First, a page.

Conclusion

Market environmentalism, one approach informing water privatization, on closer examination, has overcome a number of political hurdles as it tries to present water and nature in the image of a commodity. One of the key points that emerges from the case studies is that once water is commodified through a private partnership where the state is driven by a private sector logic, it lacks a political, social and administrative salience for the people it is servicing. When a partnership uses authoritarian measures to enforce consumer compliance to the rules associated with receiving marketized services, such an approach can spur the growth of informal acts of everyday resistance by the poor (Scott 1985; Peet and Watts 1996). In many instances, these service users are simply too poor to afford the price of water and use these acts of resistance as survival tactics. Given this socio-economic reality amidst the proliferation of partnerships that commodify water, it is no accident that water issues have become the trigger for powerful new social movements (Bond 2002). Marketization is a not simply a transfer of services from one basket to another; in reality, it creates an entirely different service and produces a different environmental imaginary. Socio-political and ecological relationships of residents and workers to "resources" and to the municipality, and between residents themselves, create new discourses, institutions and rules of the game—in short new forms of governmentality, and social-ecological space (Williams 1994; Lefebvre 1996).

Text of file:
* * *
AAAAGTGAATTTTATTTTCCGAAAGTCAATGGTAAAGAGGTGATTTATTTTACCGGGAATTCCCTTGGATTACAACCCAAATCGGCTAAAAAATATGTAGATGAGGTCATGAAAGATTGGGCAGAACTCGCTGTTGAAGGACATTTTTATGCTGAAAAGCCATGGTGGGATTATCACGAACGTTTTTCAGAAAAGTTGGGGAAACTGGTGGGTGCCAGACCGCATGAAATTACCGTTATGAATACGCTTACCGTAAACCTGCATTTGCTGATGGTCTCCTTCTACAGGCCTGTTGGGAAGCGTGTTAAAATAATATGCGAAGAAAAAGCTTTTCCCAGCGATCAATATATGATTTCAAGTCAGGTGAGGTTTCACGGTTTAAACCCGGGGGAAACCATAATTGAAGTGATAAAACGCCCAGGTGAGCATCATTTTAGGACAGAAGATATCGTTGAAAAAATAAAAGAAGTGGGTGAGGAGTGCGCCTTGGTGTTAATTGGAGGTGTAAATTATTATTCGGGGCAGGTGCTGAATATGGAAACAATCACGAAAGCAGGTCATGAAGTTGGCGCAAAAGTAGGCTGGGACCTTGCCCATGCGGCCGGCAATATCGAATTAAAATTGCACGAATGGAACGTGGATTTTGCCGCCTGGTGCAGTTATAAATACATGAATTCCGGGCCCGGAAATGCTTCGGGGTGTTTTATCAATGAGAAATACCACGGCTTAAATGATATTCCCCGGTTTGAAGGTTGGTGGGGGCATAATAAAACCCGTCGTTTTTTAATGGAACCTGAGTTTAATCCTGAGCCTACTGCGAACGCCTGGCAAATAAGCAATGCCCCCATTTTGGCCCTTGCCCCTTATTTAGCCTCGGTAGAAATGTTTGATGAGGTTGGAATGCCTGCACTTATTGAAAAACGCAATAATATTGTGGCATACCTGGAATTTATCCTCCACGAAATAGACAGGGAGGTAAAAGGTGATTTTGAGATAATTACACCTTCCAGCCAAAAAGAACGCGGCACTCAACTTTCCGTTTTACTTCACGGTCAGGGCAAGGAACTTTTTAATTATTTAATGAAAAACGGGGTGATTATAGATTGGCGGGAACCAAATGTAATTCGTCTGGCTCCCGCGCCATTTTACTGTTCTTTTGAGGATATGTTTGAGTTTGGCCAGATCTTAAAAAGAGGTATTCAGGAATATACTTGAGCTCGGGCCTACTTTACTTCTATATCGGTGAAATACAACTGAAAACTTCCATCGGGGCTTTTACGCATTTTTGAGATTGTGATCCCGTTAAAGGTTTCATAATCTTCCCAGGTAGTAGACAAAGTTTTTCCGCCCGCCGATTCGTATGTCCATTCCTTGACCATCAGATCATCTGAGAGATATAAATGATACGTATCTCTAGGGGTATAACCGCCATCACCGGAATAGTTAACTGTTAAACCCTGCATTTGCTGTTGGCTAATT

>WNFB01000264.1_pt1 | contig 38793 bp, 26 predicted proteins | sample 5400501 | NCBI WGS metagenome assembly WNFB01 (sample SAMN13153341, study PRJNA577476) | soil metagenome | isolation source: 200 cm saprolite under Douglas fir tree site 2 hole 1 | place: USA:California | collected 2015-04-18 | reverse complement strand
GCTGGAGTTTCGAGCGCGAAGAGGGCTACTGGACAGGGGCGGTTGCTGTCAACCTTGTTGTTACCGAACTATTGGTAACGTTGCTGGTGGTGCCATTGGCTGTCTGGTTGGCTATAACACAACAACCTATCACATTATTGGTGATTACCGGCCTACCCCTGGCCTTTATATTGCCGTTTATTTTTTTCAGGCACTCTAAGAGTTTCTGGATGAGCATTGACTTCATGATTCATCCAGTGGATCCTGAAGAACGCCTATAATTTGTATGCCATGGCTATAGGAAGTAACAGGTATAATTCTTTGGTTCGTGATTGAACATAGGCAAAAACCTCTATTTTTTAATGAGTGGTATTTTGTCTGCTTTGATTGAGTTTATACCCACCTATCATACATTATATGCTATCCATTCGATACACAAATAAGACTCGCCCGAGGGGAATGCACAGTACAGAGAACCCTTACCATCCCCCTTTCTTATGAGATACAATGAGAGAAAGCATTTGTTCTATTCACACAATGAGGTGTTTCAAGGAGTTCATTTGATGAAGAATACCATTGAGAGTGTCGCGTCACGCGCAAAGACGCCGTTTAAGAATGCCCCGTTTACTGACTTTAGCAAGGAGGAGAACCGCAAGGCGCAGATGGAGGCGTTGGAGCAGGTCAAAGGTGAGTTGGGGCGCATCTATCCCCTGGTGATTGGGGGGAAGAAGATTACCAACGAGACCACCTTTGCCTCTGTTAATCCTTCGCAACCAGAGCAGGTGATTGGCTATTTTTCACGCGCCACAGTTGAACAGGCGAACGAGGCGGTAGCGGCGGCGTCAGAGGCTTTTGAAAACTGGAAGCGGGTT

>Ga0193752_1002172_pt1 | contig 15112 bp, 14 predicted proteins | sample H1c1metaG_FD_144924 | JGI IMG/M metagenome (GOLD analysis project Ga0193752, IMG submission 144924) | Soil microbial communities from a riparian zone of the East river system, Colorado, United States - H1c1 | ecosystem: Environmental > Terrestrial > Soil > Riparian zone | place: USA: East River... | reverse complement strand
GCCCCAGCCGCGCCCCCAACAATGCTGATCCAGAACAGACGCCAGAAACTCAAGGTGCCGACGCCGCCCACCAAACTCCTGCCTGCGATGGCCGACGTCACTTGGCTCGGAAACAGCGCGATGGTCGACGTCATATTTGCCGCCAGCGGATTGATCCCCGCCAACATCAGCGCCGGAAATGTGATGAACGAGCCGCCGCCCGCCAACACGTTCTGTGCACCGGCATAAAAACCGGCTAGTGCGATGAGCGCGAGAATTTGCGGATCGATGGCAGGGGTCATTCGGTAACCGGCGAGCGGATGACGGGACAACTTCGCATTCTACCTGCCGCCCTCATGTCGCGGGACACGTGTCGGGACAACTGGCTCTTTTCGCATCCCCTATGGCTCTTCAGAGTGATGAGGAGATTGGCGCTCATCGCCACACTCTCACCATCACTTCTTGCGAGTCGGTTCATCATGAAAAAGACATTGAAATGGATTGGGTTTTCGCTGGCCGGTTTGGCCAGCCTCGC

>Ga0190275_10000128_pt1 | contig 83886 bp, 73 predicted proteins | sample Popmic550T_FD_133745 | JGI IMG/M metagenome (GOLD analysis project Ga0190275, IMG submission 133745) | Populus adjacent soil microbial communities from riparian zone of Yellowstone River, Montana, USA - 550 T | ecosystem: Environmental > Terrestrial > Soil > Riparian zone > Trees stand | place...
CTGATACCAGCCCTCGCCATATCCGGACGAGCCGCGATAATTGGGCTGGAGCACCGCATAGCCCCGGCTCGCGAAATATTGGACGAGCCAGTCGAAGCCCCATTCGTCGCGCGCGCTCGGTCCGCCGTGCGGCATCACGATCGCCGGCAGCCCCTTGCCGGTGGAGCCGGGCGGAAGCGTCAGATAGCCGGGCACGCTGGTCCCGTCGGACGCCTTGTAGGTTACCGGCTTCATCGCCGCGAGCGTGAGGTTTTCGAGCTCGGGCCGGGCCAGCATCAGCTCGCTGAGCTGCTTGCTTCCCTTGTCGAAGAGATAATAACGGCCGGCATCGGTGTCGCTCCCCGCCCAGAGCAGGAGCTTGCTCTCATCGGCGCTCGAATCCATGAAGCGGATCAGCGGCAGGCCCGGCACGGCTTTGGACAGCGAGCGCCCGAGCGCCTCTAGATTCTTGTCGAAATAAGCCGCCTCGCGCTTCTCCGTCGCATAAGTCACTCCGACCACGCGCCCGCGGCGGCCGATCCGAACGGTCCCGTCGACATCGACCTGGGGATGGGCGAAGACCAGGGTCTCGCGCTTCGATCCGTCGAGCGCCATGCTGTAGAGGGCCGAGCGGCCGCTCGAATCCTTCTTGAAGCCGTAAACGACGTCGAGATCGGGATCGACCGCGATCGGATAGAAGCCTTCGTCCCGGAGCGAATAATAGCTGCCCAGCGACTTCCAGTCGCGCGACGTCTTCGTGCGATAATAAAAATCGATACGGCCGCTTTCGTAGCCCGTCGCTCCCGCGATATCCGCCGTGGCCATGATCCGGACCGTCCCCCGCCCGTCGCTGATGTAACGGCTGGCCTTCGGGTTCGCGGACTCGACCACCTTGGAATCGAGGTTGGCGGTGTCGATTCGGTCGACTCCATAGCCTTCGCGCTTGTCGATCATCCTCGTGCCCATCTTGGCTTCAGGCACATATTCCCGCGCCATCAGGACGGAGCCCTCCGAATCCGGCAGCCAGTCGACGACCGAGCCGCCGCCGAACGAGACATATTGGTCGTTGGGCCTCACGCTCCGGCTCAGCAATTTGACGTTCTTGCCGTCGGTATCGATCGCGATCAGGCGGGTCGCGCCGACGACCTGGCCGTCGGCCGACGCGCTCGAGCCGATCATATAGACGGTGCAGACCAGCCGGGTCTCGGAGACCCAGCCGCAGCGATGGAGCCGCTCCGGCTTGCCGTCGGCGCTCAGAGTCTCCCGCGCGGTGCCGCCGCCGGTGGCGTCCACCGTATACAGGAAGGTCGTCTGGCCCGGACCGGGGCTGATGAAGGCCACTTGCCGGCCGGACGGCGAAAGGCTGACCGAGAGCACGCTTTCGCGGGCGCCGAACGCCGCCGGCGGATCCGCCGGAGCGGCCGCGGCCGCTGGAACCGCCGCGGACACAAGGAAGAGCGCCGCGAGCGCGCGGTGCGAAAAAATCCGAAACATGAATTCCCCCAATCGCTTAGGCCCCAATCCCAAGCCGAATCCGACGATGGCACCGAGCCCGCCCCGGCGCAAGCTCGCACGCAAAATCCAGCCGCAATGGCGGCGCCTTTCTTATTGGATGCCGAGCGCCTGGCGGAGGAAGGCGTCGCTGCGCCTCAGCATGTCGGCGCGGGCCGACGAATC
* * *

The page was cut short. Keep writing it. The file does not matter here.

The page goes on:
The struggle to win the hearts and minds of the consumer is lost when physical violence is done to the body of the consumer and the community through water disconnections. In such instances, the state mistakenly assumes it can play a passive role by decentralizing its responsibility to an apparently depoliticized external provider. It later has to assume a critical role in mediating the turbulent dynamics between an external provider and service users. Service users who feel that the manner in which services are delivered to them is unjust may on the surface appear as victims, but in fact can shift the power dynamics of the partnership in their favour by virtue of their resistance through nonpayment and illegal reconnections.